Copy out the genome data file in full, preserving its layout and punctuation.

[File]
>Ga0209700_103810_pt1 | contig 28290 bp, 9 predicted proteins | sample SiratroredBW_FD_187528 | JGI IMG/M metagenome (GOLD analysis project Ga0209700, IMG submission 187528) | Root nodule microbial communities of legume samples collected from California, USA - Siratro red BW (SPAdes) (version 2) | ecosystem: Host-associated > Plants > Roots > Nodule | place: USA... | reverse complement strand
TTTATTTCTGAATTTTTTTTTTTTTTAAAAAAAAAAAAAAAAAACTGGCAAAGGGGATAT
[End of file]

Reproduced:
>Ga0209700_103810_pt1 | contig 28290 bp, 9 predicted proteins | sample SiratroredBW_FD_187528 | JGI IMG/M metagenome (GOLD analysis project Ga0209700, IMG submission 187528) | Root nodule microbial communities of legume samples collected from California, USA - Siratro red BW (SPAdes) (version 2) | ecosystem: Host-associated > Plants > Roots > Nodule | place: USA... | reverse complement strand
TTTATTTCTGAATTTTTTTTTTTTTTAAAAAAAAAAAAAAAAAACTGGCAAAGGGGATAT